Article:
The IgG Food Allergy Test (either with or without Candida testing) is available as a dried blood spot collection. You can either have the leaky gut test done by having blood drawn or by using dried blood that can be collected from home and shipped to a laboratory for analysis. More information on having a igG food intolerance test done can be found here.

3. Stool Tests

A stool test looks at beneficial bacteria levels, the state of intestinal immune function, overall intestinal health and inflammation markers. Additionally, fecal matter can reveal probiotic levels along with microbes present in the gut, both the good kind and the bad. It also reveals information about any pathogenic micro-organisms, such as yeast, parasites and bacteria that might contribute to leaky gut, chronic illness and neurological dysfunction (like mood changes or “brain fog”).


Collect stool samples at home in private, and then mail them to a lab. Stool samples must be collected on two separate days (at least 12 hours apart) and sent to a lab for testing within 10 days of being collected. Before collecting the sample, you must stop consuming most supplements (digestive enzymes, antacids, iron supplements, over 250 milligrams of vitamin C, aspirin, anti-inflammatories) and remove or limit the amount of meat you eat during the 48 hours prior to the collection. More information on having this leaky gut test done can be found here.

4. Organic Acid Vitamin and Mineral Deficiencies Tests

One of the common warning signs of leaky gut is nutrient malabsorption or vitamin/mineral deficiencies. This occurs because of damage to the gut’s microvilli. When microvilli stop working properly, it’s possible for large particles to pass through the gut lining that shouldn’t (like gluten) and for some small molecules to be blocked that are actually meant to pass through and provide nutrients.

Another downside of blocked or malabsorbed nutrients is that they can’t help with detoxification of antigens that the immune system produces at high levels in response to leaky gut.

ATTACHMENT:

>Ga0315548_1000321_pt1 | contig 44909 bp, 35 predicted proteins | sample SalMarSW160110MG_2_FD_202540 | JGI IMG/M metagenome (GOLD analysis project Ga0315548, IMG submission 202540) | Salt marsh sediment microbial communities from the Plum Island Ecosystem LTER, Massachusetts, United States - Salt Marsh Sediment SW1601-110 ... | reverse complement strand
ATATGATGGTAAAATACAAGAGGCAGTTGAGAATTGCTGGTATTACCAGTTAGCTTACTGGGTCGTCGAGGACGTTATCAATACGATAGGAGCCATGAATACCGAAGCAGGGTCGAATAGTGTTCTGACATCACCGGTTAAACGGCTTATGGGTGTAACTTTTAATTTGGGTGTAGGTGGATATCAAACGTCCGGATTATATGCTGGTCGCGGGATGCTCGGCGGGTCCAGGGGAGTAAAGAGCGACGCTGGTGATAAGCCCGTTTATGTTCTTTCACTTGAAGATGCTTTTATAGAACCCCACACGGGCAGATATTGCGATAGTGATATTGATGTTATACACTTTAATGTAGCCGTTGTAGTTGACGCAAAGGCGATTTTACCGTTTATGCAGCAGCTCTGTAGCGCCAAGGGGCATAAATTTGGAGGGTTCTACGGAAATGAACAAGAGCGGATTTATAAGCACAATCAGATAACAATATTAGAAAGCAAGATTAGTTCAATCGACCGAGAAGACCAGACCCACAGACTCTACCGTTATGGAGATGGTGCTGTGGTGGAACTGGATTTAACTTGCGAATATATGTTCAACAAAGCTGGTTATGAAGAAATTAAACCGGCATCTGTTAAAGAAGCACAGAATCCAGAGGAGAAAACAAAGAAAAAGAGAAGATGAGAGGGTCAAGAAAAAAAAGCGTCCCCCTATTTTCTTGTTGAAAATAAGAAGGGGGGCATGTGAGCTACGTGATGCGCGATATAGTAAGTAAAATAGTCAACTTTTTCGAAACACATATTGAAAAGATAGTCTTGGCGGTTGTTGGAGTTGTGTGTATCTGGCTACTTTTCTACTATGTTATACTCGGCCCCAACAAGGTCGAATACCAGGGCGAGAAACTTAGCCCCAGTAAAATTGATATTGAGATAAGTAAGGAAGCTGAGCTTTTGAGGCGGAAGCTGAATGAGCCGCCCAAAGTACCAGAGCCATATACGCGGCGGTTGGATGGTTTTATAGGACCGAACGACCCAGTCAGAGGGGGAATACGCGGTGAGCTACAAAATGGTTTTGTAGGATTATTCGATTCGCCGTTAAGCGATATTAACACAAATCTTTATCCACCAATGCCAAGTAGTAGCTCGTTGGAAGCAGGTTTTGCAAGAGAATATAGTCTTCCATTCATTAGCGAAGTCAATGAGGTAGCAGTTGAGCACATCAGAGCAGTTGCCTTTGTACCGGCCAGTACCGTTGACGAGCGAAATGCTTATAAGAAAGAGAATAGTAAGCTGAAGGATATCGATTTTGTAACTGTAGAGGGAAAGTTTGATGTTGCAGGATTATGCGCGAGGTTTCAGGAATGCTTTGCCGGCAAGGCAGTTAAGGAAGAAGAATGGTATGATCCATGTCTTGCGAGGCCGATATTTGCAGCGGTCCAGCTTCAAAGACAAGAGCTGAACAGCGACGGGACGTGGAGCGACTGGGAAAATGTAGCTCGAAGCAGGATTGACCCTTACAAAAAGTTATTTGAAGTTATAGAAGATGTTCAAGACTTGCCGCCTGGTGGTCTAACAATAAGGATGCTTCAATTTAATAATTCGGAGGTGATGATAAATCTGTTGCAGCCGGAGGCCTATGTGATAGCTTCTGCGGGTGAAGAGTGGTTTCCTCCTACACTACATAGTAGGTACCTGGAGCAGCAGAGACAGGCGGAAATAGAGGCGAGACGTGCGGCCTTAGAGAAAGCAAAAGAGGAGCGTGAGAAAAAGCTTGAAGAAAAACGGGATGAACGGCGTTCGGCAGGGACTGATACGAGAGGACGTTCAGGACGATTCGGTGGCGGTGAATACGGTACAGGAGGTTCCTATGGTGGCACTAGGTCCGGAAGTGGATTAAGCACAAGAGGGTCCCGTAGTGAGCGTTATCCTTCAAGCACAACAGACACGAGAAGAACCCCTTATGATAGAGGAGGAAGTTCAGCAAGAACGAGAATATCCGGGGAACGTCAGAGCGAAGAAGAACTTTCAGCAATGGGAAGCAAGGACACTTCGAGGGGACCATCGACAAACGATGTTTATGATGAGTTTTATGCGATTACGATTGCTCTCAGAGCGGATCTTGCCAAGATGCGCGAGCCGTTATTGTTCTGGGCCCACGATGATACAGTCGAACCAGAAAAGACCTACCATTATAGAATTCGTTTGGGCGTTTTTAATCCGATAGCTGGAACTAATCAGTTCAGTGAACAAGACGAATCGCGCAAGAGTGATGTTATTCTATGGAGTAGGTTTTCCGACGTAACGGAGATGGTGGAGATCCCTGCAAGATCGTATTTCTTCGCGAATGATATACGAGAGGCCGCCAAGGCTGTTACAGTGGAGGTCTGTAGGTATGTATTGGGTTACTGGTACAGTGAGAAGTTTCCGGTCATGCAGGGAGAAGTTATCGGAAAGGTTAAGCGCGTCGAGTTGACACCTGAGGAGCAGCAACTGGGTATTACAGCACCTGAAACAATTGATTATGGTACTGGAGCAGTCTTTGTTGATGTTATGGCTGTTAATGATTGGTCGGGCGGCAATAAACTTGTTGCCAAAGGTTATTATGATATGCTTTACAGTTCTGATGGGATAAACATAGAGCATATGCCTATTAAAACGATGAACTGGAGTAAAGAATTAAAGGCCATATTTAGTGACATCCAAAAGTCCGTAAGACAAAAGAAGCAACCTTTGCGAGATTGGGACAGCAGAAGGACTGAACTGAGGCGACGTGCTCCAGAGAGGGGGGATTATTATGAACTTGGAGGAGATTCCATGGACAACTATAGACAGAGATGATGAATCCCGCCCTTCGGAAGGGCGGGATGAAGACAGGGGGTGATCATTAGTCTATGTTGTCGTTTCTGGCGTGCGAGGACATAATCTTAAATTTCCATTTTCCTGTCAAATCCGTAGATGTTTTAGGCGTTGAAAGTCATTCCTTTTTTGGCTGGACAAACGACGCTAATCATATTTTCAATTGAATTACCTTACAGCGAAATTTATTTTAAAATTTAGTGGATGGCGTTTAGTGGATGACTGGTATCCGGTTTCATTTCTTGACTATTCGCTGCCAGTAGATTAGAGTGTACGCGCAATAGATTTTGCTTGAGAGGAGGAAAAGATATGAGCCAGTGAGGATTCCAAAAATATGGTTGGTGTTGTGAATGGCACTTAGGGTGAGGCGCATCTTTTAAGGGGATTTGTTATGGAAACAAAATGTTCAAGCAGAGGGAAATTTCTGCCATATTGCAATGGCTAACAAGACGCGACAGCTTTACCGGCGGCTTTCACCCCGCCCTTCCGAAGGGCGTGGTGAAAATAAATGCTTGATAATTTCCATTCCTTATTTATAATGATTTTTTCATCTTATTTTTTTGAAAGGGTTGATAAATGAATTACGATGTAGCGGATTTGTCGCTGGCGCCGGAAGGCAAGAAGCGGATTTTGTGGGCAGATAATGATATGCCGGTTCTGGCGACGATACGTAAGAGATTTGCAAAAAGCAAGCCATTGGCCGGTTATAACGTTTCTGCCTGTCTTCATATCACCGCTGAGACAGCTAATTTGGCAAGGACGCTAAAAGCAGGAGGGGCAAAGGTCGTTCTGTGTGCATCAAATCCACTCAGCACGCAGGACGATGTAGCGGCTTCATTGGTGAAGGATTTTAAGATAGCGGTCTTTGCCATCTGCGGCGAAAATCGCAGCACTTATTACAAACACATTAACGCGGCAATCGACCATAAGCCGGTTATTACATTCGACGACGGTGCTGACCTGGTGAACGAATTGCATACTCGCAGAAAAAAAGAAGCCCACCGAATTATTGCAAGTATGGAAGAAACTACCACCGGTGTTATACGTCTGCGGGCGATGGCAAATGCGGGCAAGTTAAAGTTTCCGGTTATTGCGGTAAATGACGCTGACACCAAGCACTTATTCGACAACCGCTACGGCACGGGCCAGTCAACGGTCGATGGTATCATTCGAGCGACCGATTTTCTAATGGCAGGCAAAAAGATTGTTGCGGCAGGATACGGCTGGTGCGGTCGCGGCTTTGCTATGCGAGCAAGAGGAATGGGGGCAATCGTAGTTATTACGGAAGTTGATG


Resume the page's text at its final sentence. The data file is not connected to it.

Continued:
An organic acid test looks for vitamin and mineral deficiencies; amino acid (protein) deficiencies; information in regard to protein, fat and carbohydrate metabolism; and antioxidant and bacteria levels. How does it work? Organic acids are produced during central energy production, detoxification, neurotransmitter breakdown or intestinal microbial activity. When they accumulate to high levels, they can be detected in urine and signal a nutrient deficiency, problem producing digestive enzymes, yeast growth or toxic buildup.


Organic acids tests help identify nutritional deficiencies by looking at the effects of the nutrient deficiencies as byproducts that occur. This is believed to be much more accurate, effective and reliable than just looking at nutrient levels. It can also tell you how well your body uses nutrients, plus information related to leaky gut, such as bacteria and probiotic levels.

This leaky gut test is a simple kit that you can perform at home, so a doctor visit isn’t necessary. You’re mailed a kit to collect your urine sample and then mail it back to a lab where tests are performed. More information on organic acid tests can be found here.